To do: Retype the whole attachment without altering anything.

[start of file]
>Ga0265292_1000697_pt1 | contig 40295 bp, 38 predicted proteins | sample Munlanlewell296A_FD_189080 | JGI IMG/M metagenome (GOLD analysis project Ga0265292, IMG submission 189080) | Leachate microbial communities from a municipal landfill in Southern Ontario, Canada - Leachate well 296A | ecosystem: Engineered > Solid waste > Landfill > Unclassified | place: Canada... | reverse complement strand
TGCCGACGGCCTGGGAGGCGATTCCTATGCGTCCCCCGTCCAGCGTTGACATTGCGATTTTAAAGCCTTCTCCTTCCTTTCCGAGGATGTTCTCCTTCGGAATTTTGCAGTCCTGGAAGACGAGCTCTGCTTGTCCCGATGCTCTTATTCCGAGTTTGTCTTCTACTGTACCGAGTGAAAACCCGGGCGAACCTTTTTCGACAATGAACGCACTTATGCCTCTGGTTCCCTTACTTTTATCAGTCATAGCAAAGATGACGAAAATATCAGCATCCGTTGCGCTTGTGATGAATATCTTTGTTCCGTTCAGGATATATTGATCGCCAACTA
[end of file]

>Ga0265292_1000697_pt1 | contig 40295 bp, 38 predicted proteins | sample Munlanlewell296A_FD_189080 | JGI IMG/M metagenome (GOLD analysis project Ga0265292, IMG submission 189080) | Leachate microbial communities from a municipal landfill in Southern Ontario, Canada - Leachate well 296A | ecosystem: Engineered > Solid waste > Landfill > Unclassified | place: Canada... | reverse complement strand
TGCCGACGGCCTGGGAGGCGATTCCTATGCGTCCCCCGTCCAGCGTTGACATTGCGATTTTAAAGCCTTCTCCTTCCTTTCCGAGGATGTTCTCCTTCGGAATTTTGCAGTCCTGGAAGACGAGCTCTGCTTGTCCCGATGCTCTTATTCCGAGTTTGTCTTCTACTGTACCGAGTGAAAACCCGGGCGAACCTTTTTCGACAATGAACGCACTTATGCCTCTGGTTCCCTTACTTTTATCAGTCATAGCAAAGATGACGAAAATATCAGCATCCGTTGCGCTTGTGATGAATATCTTTGTTCCGTTCAGGATATATTGATCGCCAACTA